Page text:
Fried zucchini blossom2 790 xxx
photos by george billard and gluttonforlife

9.27.11 Flower Child

Squash blossoms are delicate and ethereal, yet somehow sturdy enough to  stand up to a good frying. They're delicious other ways, too, as in this fresh vegetable stew from Mexico, full of flores de calabaza, chiles and herbs. You'll find them fried all over Italy where they're known as fiori di zucca, always battered and sometimes stuffed. One classic version calls for a stuffing of anchovy filets and mozzarella, but mine—herb-flecked goat cheese—is lighter and feels a bit more in tune with these days of Indian summer. Like most fried foods, they're best served fresh from the oil, so they're really not the thing for a big party. But it's lots of fun to fry up a dozen or two for a group of friends gathered in the kitchen, sipping prosecco or rosé and singing the chef's praises. I can't remember where I learned to use masa harina for these, but I'm always on the lookout for gluten-free substitutes for wheat flour. As with my fried calamari, rice flour would probably work well, though the understated corn flavor of the masa harina really does seem to complement the subtle, sweetly vegetal note of the squash blossoms. By the way, zucchini flowers are said to be better than those of yellow squash, which can get slightly bitter. Choose the freshest, perkiest ones you can find. They need to be slightly open. Too tight and the fragile petals will tear as you attempt to pipe in the filling. Ain't that always the way?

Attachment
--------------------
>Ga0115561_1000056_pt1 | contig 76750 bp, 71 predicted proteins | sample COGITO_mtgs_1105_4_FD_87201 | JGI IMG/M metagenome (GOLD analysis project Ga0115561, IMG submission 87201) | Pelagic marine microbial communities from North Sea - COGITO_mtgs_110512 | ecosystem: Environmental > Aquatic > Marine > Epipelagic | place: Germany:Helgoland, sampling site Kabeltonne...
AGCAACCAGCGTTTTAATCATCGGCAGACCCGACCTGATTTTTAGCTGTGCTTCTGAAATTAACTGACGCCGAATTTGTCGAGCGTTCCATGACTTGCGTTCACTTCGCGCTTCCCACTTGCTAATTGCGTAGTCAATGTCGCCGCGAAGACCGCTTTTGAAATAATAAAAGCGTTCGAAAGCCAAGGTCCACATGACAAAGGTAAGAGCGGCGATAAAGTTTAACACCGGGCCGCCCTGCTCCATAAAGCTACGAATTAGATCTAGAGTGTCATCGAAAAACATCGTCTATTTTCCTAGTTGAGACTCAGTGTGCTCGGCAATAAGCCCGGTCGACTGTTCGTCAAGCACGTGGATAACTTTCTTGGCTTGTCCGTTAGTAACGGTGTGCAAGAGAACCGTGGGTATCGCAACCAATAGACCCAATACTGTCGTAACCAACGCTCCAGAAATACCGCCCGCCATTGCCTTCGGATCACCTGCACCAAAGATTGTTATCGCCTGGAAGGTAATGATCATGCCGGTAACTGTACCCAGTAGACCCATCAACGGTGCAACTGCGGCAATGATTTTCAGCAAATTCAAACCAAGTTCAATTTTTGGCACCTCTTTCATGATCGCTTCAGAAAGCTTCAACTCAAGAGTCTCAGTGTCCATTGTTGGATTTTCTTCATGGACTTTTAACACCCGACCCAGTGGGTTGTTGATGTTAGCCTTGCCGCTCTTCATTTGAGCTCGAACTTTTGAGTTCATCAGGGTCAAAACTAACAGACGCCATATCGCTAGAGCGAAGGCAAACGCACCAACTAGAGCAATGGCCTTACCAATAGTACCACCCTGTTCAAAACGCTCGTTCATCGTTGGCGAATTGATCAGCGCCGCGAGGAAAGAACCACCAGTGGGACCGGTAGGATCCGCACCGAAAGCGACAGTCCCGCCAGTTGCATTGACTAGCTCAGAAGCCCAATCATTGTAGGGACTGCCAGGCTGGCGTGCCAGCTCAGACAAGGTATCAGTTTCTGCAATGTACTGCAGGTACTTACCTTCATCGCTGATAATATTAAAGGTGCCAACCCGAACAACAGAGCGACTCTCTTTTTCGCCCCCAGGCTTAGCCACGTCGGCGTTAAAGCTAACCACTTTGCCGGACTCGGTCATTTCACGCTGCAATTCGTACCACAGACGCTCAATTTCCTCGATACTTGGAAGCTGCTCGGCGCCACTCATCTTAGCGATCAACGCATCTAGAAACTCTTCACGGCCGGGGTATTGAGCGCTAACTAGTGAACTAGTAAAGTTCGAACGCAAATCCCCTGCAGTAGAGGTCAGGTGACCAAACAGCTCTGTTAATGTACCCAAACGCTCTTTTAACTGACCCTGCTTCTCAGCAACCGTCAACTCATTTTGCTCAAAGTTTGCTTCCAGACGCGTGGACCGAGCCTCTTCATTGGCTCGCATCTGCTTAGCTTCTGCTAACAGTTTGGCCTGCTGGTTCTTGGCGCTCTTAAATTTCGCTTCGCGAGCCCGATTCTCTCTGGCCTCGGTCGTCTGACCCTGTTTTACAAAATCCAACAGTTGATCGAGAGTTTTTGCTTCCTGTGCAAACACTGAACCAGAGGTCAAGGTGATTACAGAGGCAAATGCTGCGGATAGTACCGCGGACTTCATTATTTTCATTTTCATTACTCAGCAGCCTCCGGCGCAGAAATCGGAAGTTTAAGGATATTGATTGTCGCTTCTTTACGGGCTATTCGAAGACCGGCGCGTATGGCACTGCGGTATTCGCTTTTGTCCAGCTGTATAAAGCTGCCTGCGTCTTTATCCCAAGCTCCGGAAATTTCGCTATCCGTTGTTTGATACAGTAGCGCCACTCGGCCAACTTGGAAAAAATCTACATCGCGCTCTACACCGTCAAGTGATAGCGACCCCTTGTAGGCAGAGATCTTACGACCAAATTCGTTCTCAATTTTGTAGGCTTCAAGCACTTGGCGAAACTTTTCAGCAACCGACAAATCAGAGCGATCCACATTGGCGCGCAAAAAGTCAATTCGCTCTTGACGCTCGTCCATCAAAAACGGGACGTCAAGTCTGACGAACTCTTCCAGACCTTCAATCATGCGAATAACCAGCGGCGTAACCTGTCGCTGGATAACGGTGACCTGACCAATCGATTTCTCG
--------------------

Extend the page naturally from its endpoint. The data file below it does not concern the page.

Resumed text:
Zucchini blossoms 790 xxx
some from the farmers market, and a couple of big ones from our garden

Tagged — zucchini blossoms
Beaver dam side view 790 xxx
photos by george billard

9.26.11 Impromptu Potluck

Imagine traipsing through the woods early of an autumnal eve and coming upon this sight. Can you imagine anything more inviting? I feel so lucky to spend time at Beaver Dam. (Especially when I'm not going out of my mind waiting for my bathroom to be repaired!) And to come together there with a circle of new friends I have been collecting upstate—people who love eating well, being in nature, just chilling—is such fun. A recent invitation for cocktails turned into a few hours of cooking, foraging and eating, with everyone contributing in a very serendipitous way. We brought squash blossoms and fresh Concord grape juice, and happened to stumble upon some more black trumpet mushrooms en route (!), and there were many more delicacies waiting for us when we arrived. "Peace" vodka from a nearby distillery to mix with the grape juice, a couple of flawlessly executed dishes made with locally foraged mushrooms and a gorgeous peach galette worthy of Alice Waters herself. The best part, though, were the enormous glass doors of Beaver Dam thrown open to the glorious view: the ferns bleaching to a golden crisp, the wheat-colored marsh grasses blushing from the glow of the setting sun, the dank woods smelling of mushrooms and wet leaves. Though it was not cold, we lit a fire as a tribute to the approaching fall.
Beaver dam chimney 790 xxx
the rooofline at beaver dam creates an imposing silhouette against the sky

Tagged — zucchini blossoms